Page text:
TREE FACTS: The Elegant Elephant Apple
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TREE FACTS: The Elegant Elephant Apple

May 7, 2017

By Dr. Mahadeswara Swamy

With decorative foliage and  fragrant blooms,  ‘Elephant Apple’ tree is highly valued for its medicinal properties. The apple-like yellow-green edible fruits of this tree are relished by elephants. Hence the name.

In ‘Kannada,’ it is ‘Bettakanigalu.’ Other common names are Indian catmon, Hondapara tree, Ma-tad (Hindi: Chalta, Karambel; Malayalam: Punna, Vazchpunna; Sanskrit: Avartaki, Bhavya, Bharija; Tamil: Kattaral, Ugakkay; Telugu: Revadi). Its scientific name is Dillenia indica L (Family Dilleniaceae) named after German Botanist Johann Jacob Dillenius (‘indica’ is the Latin word for India).

The tree is native to forest river banks across tropical Asia to South-East Asia. Being an important source of food for elephants and other animals like monkeys, deer in North-Eastern India, the tree plays a major role in forest ecology. It is an introduced tree  to gardens and elsewhere  from the forests of North-Eastern India.

‘Elephant Apple’ is an evergreen or semi-evergreen, medium-sized tree with a spreading canopy. The leaves are large, attractive with a ribbed surface and impressed veins. They are glossy, silky, dark green with teeth-like margins and slightly lemon-scented when crushed.  Flowers are large and solitary at the ends of the twigs. Sepals are rounded and yellowish green; petals, 5, white; stamens numerous, yellow. The flowers face downward and are short-lived. The fruits are yellow-green with a leathery brown covering and brown-black seeds. The flowering season is June to August.

Medicinal uses

A power house of herbal medicines, the tree is a divine gift to human beings and widely used in Ayurveda and Siddha. Its medicinal uses find place in Vedas and Puranas (Yajurveda, Upavarhana Samhita, Charaka Samhita, Rajanighantu, Matsya  Purana,  Agni Purana). It is one of the widely used folk medicinal plant by various tribes of entire North-East. The leaves, bark, fruits and other parts possess wide range of activity (antimicrobial, antioxidant, analgesic, anti-inflammatory, dysentery, antidiabetic etc.). The fruit pulp is used as tonic and laxative, treatment of abdominal disorders, mixed with sugar against coughs. The bark and leaves are used as laxative and astringent; bark as a mouthwash to treat thrush. The plant parts are also used for treatment of diabetes and cancer.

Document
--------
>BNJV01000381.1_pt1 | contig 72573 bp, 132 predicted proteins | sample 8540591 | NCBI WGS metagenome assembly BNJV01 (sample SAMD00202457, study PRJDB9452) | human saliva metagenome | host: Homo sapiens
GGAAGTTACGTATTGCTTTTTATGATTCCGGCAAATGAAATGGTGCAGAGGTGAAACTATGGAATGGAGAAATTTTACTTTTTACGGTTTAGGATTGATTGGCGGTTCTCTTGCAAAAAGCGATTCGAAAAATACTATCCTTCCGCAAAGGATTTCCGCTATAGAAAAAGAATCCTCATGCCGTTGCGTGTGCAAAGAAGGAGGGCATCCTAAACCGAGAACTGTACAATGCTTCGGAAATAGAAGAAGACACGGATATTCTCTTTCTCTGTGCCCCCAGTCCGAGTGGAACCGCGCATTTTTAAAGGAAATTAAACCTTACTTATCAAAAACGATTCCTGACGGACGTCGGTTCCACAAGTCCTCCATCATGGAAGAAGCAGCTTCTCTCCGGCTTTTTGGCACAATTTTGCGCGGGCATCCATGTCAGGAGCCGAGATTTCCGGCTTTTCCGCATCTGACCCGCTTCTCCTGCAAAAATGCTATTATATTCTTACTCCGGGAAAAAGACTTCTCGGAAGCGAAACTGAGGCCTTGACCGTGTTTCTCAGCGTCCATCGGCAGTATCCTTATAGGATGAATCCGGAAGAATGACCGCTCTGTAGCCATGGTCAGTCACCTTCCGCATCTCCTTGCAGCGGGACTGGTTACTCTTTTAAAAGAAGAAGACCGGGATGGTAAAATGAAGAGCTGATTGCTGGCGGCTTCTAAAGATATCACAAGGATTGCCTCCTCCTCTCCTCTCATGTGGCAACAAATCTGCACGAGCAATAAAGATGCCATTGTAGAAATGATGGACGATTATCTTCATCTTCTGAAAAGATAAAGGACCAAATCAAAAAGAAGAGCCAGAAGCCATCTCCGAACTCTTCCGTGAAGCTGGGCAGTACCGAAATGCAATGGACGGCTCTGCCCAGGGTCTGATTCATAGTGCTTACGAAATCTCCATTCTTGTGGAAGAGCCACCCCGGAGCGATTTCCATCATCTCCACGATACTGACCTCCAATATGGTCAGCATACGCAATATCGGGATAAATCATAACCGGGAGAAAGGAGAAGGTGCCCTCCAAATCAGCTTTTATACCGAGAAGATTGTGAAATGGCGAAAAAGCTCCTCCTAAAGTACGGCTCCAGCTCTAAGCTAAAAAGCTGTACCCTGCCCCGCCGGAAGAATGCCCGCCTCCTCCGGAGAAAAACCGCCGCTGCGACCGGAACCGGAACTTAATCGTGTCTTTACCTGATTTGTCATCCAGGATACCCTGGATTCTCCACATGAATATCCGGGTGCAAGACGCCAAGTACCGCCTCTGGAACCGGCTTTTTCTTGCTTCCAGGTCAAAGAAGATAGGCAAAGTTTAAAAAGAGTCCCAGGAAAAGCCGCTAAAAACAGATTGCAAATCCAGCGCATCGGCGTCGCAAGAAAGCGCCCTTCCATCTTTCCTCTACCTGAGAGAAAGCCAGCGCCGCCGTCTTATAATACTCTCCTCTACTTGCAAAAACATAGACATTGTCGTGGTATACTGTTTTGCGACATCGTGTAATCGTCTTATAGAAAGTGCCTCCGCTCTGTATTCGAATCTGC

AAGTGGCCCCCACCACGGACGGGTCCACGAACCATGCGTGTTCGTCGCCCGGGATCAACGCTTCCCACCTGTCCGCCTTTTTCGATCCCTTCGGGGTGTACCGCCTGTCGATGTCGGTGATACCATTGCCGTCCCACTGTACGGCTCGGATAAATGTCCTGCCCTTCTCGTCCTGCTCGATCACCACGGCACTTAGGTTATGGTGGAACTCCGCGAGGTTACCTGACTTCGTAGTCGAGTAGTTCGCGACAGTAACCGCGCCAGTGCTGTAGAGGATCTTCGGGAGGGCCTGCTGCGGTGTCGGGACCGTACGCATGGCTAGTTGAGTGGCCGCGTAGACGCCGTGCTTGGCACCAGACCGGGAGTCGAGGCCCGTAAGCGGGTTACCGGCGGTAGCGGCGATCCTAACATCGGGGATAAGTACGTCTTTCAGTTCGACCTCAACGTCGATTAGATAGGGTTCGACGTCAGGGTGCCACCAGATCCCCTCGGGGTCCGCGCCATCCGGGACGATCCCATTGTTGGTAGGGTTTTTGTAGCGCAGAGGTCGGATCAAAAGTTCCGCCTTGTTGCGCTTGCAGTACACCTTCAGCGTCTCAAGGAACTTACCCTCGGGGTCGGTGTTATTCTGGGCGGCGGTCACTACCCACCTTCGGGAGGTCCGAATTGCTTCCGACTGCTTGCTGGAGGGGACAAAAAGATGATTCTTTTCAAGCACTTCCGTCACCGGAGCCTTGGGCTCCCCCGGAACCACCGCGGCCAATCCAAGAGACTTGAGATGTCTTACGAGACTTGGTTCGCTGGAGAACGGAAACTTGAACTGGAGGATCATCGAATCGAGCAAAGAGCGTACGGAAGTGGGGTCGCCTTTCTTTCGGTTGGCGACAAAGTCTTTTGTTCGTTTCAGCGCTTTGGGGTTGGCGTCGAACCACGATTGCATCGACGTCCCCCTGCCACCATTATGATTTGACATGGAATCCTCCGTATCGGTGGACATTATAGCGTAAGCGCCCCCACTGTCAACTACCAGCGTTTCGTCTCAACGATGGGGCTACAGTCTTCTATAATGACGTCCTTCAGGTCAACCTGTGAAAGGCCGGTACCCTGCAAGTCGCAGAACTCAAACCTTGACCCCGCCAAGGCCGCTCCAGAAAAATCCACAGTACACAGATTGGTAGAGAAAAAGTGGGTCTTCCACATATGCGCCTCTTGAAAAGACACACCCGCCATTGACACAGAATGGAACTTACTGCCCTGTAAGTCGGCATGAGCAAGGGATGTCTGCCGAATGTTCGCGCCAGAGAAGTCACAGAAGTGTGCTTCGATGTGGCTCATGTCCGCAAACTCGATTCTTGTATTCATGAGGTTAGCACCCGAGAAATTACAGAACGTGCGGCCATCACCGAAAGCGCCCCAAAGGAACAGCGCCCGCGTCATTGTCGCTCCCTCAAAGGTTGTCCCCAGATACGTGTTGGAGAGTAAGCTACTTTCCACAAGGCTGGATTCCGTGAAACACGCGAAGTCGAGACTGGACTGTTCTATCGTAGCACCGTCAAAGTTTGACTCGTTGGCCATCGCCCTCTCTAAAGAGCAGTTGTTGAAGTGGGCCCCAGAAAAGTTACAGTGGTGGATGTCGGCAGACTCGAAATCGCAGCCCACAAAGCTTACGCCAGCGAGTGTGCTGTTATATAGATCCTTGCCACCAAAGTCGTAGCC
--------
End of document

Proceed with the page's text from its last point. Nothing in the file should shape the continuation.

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Edible / Culinary Uses

Fruits can be eaten raw or cooked. The bulk of the fruit actually consists of thick sepals, which have a sour taste and used in dal and fish preparations and often mixed with coconut and spices to make chutneys in N-E.  The unripe fruits are also pickled. The aromatic (almost onion-like), acid, juicy fruit pulp (jelly like) is bitter-sour and used in curries, jam (ouu khatta), jellies, drinks or fermented into vinegar.

Other uses

The fruit pulp is used for hair wash. The leaf juice is applied to the scalp to treat dandruff and falling hairs to prevent baldness. The dried leaves are used to polish ivory. The wood ash is added to clay bricks to increase fire resistance.

Useful Tips

Elephant apple is an excellent shade tree suitable for parks, big gardens and avenues.

Plant them in a corner of the lawn in big gardens.

It can also be used as a large container plant.

Prefers sunny position, a well-drained slightly acidic soil rich in humus.

The tree can be easily propagated by seeds / semi-ripe cuttings.

Attracts several birds and bees.

Where to see *

There were two trees on the lawns of Kalamandira in front of the main auditorium.  They dried up under mysterious circumstances. The skeleton of one tree remains while the other has been razed to the ground. Nevertheless, it can be seen in Lalbagh, Bengaluru.

* P.S.: This is a very very rare tree in Mysuru. I spotted them in Kalamandira premises and photographed. I noticed the leaves  started drying and falling from both the trees during December 2016 and the trees dried up by January, 2017 end. Within my limited survey I have not spotted this species elsewhere in Mysuru city. I think we lost them for ever.

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Text & photographs by

Dr. Mahadeswara Swamy


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